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Technology Coronavirus is revealing ugly truths about social structure in the US

21:55  14 march  2020
21:55  14 march  2020 Source:   qz.com

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a group of people standing in front of a crowd © Provided by Quartz

The coronavirus pandemic is affecting every possible aspect of life—and thus confronting Americans with ugly truths about the way US society functions.

Any crisis or emergency throws into sharp relief the lack of a social safety net in the US. This virus outbreak, the most widespread in decades, is exposing the country’s social vulnerabilities all at the same time. Some of them will be addressed in a comprehensive relief package that Congress and the White House agreed upon on March 13. It includes “paid emergency leave with two weeks of paid sick leave and up to three months of paid family and medical leave,” according to House speaker Nancy Pelosi, as well as free coronavirus testing for those who don’t have health insurance and increased food aid and Medicaid funding.

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But this solution only underscores the fact that Americans lack some basic protections on a day-to-day basis.

These facts of life that are not new discoveries, and will be known to people who work in these fields or follow news around it. It’s not an exhaustive list, and it’s a highly subjective one, crowdsourced in the Quartz newsroom.

Homelessness and hunger

  • With schools shutting down in Europe and in the US, New York, which is the largest school district in the US, has had to face the reality that if it shutters its public schools, hundreds of thousands of children would face extreme difficulties. Around 114,000 New York City students are homeless, and more than 700,000 are poor, The New York Times reports. Many depend on schools for their meals, medical care, and even laundry. In New Rochelle, a town north of New York hit hard by the coronavirus, volunteers and the National Guard had to step in to help with arranging meals for kids in need.
  • The issue of schools closing down can have similarly dire consequences for college students, many of whom can’t just pack up their bags and travel back home. More than half of US college students are housing-insecure.
  • Many people in the US live with the risk of imminent eviction or foreclosure since they have no savings. If they are unable to work because of coronavirus precautions, the situation becomes more severe. Some cities are considering eviction freezes, and a New York City group of landlords has pledged to halt evictions for the next three months.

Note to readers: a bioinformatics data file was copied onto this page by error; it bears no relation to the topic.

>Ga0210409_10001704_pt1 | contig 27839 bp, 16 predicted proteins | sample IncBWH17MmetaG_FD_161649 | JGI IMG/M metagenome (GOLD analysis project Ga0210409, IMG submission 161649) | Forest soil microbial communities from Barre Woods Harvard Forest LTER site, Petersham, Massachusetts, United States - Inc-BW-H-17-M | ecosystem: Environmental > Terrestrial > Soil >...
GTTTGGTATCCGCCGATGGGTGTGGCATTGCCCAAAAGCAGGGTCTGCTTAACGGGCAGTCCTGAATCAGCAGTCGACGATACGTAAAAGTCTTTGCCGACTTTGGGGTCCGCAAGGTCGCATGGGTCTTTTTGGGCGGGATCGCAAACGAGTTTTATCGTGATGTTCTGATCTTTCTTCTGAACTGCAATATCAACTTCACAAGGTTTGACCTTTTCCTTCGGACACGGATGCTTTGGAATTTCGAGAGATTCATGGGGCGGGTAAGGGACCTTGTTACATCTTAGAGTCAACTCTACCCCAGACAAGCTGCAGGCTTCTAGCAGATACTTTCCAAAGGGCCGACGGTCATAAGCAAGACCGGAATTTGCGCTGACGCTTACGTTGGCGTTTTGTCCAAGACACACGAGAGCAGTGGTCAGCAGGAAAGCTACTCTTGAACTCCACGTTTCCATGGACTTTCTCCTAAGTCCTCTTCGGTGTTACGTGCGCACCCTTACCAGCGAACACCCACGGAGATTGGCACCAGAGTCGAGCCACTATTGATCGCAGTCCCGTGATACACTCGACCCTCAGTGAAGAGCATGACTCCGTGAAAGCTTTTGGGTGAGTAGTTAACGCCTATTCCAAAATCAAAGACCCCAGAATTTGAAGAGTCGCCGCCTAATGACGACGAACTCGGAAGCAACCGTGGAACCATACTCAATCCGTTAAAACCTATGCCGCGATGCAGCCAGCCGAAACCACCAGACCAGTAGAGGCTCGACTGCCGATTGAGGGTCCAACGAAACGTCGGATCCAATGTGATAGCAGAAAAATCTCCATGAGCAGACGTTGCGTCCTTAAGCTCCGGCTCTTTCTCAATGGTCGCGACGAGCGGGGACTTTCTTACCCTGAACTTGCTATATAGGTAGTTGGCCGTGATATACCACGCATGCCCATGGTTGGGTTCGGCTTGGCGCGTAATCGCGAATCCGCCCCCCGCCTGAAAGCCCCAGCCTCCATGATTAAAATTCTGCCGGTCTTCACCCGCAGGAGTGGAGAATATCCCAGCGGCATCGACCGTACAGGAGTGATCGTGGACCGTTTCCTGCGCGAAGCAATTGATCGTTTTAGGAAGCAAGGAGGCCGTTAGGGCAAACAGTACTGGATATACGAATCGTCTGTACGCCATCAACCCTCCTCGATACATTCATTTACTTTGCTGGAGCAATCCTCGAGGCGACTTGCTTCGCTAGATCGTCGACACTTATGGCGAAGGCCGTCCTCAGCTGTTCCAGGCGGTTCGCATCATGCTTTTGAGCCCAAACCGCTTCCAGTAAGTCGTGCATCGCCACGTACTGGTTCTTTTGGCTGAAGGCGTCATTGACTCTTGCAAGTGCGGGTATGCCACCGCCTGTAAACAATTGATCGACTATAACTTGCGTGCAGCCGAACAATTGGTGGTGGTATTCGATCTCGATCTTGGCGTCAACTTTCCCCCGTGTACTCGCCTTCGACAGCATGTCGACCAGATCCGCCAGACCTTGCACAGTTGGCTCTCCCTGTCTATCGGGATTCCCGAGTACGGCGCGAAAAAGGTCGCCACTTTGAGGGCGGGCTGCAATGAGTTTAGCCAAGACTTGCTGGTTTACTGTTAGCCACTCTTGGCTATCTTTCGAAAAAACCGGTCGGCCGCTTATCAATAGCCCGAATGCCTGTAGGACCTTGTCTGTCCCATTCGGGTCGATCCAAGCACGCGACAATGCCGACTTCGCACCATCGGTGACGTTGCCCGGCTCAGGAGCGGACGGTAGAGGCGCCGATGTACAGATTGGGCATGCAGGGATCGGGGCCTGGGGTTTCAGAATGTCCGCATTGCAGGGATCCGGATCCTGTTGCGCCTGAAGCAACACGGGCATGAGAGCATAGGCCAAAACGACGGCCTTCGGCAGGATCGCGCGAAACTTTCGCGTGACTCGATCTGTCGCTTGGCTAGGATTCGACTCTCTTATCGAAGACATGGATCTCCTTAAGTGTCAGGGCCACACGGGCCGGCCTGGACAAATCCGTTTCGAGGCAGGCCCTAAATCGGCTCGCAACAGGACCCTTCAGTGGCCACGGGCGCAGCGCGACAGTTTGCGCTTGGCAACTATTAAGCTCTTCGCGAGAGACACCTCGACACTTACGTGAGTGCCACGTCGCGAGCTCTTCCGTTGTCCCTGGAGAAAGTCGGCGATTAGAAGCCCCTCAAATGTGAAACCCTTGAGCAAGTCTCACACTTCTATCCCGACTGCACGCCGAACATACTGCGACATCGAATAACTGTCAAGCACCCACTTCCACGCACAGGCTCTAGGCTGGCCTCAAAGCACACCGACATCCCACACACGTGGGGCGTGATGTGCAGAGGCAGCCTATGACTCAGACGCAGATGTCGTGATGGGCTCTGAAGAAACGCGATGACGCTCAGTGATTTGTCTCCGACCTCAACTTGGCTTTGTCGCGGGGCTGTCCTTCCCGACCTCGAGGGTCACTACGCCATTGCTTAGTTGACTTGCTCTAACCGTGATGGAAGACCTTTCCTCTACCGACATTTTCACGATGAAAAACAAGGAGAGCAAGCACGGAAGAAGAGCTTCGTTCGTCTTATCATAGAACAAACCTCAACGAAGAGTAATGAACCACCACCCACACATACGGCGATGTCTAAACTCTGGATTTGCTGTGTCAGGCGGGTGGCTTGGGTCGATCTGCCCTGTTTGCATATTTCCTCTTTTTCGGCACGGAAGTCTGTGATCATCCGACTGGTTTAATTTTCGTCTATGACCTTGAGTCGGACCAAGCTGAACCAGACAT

Paid leave and privilege

  • Americans do not have paid sick leave, which is standard in many countries in normal, pandemic-less circumstances. Some companies have changed their leave policies, and federal lawmakers included it in their relief package.
  • The digital divide in the US means that while some students are able to continue their education at home if schools close, many can’t because they do not have internet access. In Pennsylvania, 23% of households do not have access to high-speed internet.

Society’s most vulnerable

  • Nursing homes have been, and are expected to continue to be, highly vulnerable to coronavirus infections. Meanwhile, the US does not have affordable elder care figured out. For now, wealthy seniors or their families can afford in-home, 24-hour care (or close to it); others have to move into sometimes crowded, under-staffed facilities. Meanwhile, at-home care workers who are undocumented and working off the books often cannot take paid sick days.
  • Because of overcrowding and poor sanitary conditions, prisons and jails are highly susceptible to the spread of the virus. Some jurisdictions are releasing detainees to alleviate the risk, while in others, people might face longer incarceration times due to delays in the justice system caused by the virus. Advocates are pointing to the situation as another reason to eliminate cash bail—a system only used in the United States, which contributes to overincarceration and inequality. Meanwhile, prisoners are paid as little as 16 cents an hour to make hand sanitizer in New York, resurfacing another issue: that of vastly underpaid prison labor. In a worst-case epidemic scenario, inmates in New York will also have to dig graves for the city’s population.

Lila MacLellan contributed to this piece, as did other Quartz reporters.

Snapchat’s new lenses use AR to encourage social distancing .
Snapchat's latest set of lenses come with a timely reminder of the importance of social distancing. The app introduced two new lenses, created in collaboration with the World Health Organization, that use augmented reality to serve users with tips on how to stay healthy. One, labeled "My Social Distance," encourages users to "practice social distancing" and creates an AR circle on the ground to help visualize the necessary space recommended by the WHO and other health organizations. Another lens comes with animated reminders about hand washing, staying at home and the importance of not touching your face.

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